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Miami Dolphins

Dolphins at Colts – Week 12 Preview

Travis Wingfield



Who: Dolphins (5-5) at Colts (5-5)
When: November 25, 4:25 East
Where: Lucas Oil Stadium – Indianapolis, Indiana
Weather: Dome
Vegas Slant: Colts -10 (pre-Tannehill number)


On the surface, this game is one of the more important contests across the league’s week 12 landscape. In it, a pair of .500 teams sitting in prime position to make a post-season push.

Delve a little deeper and the mechanics of an expected blowout become more clear. Why would a team with the same record spot their guests a double-digit Vegas line?

Injuries are the starting point, but Miami could get its most important player back for this pivotal match-up.

Publishing this piece in unison with the Dolphins hitting the practice field for the first time this week creates a bit of ambiguity regarding the match-up. But if Adam Gase’s jovial Monday presser is any indication for the return of the starting QB, Miami fans may have made survived the Brock Osweiler experience.

Stuck in a five-team glut, in the race for the sixth and final playoff spot in the AFC, the winner of this game heads into December as a post-season favorite.

The Colts Scheme:

The 2018 Colts are a redemption story fit for Hollywood. Left at the alter by the slithery Josh McDaniels, Indianapolis had to revert to a “break in case of emergency” plan B. Frank Reich has executed General Manager Chris Ballard’s vision for this team much quicker than anyone anticipated.

Suddenly the Colts are stout in the trenches, winners of four straight, and extremely multiple on the offensive side of the ball.Indianapolis’ ability to display deception out of packages that typically foreshadow a basic concept is all possible because of the tight end group. Reich, under the high-level processing machine that is Andrew Luck, is able to construct favorable match-ups that trap the incorrect defensive personnel in a precarious spot.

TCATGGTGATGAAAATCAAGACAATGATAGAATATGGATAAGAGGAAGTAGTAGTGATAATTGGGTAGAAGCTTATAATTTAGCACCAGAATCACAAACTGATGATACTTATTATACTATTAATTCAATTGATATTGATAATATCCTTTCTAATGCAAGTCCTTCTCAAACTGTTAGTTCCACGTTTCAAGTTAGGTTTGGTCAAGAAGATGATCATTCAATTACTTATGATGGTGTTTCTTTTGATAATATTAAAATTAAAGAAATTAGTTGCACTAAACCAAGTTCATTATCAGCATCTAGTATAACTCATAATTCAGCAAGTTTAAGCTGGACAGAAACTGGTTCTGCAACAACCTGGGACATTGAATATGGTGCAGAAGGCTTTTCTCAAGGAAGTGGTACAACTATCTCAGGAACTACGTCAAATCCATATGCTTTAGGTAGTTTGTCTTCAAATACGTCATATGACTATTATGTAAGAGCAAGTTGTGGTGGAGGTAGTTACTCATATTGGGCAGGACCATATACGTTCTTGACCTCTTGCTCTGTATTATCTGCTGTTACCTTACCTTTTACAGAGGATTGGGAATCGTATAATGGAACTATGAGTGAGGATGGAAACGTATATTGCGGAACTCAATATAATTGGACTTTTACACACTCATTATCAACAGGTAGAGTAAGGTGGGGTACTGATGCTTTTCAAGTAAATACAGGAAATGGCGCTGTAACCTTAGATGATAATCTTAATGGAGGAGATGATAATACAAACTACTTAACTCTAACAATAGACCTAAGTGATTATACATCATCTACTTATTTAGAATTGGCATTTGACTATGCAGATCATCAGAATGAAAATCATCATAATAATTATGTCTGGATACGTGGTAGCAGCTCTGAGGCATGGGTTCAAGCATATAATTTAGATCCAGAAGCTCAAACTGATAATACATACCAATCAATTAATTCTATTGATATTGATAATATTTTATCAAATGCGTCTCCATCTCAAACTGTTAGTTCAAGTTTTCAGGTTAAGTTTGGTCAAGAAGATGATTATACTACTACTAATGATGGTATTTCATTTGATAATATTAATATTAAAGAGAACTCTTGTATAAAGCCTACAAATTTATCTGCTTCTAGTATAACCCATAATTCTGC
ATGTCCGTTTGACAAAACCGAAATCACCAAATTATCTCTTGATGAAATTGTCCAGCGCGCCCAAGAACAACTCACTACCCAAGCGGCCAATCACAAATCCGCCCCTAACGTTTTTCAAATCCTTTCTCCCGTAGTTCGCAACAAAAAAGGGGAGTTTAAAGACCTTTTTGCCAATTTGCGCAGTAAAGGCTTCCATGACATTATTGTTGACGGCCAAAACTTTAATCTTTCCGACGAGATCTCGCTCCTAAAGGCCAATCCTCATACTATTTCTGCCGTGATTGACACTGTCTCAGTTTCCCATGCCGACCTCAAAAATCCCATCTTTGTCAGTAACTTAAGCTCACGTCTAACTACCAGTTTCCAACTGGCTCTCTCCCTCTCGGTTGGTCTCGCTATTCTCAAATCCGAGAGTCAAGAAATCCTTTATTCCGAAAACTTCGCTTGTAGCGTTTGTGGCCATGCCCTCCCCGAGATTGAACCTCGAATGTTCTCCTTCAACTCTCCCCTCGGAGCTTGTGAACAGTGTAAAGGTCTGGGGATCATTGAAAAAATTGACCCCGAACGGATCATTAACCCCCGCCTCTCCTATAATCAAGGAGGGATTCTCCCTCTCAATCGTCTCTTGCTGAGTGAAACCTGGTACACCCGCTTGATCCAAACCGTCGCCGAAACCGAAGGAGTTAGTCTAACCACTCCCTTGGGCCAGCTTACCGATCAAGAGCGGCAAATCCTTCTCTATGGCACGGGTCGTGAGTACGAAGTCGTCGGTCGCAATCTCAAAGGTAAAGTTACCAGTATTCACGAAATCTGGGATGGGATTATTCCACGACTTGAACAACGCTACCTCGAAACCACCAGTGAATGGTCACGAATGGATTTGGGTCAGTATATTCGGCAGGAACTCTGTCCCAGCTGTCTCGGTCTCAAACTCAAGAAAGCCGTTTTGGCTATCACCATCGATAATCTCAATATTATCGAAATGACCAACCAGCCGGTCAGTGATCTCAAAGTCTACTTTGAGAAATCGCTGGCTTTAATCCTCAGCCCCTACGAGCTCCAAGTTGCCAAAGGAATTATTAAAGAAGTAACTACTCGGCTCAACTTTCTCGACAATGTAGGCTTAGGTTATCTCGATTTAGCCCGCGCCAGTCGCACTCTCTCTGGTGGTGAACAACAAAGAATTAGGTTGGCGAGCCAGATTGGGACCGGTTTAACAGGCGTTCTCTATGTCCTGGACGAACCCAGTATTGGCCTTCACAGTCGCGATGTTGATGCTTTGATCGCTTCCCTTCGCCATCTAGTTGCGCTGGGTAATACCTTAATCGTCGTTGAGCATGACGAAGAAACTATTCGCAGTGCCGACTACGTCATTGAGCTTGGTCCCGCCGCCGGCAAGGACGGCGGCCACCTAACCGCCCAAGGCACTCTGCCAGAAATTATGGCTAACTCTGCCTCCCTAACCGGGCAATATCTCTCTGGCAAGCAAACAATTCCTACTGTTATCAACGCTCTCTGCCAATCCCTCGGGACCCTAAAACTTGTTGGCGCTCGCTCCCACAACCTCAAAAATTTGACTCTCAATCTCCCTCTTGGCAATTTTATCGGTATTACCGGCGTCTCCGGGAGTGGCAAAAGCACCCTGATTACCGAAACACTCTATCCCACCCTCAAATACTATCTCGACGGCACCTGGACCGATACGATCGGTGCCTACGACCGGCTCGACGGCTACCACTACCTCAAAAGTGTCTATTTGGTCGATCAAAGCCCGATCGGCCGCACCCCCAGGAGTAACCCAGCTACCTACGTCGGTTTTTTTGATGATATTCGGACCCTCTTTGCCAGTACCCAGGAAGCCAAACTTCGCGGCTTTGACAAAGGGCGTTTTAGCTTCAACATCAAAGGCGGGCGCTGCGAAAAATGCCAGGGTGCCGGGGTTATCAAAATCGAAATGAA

Discovering a new ability to control the line of scrimmage has opened up play-pass in Indianapolis. Luck will have a variety of vertical options throughout the game, but also the ability to scan the coverage and take the outlet valve.

Miami ought to be prepared for anything. This offensive machine, engineered by Luck, has both the ability to operate in slow-developing route combinations, as well as a quick tempo-based game.


Through no fault of their own, the Colts play a similar brand to the Dolphins. Allow yards between the 20’s, clamp down in the red zone and rely entirely on the takeaway.

The biggest improvement from year’s past comes via the run defense under new Defensive Coordinator Matt Eberflus. Operating in an even-front with plenty of rotation, the Colts rarely send more than a four-man pressure package.

No defense in the NFL blitzes less than the Colts (10.7%).

The Colts coverage-based scheme, that operates primarily in cover-3 (with some elements of a Tampa-2), is all possible because of Rookie of the Year candidate, Darius Leonard.

Leonard can drop down the pipe, cover the flats and hook-zones, and make tackles sideline-to-sideline in the run game – he’s the straw that stirs the Colts’ drink on defense.

Sacrificing size for speed off the edge has created one-on-one opportunities for a defense that currently ranks 16th in sacks.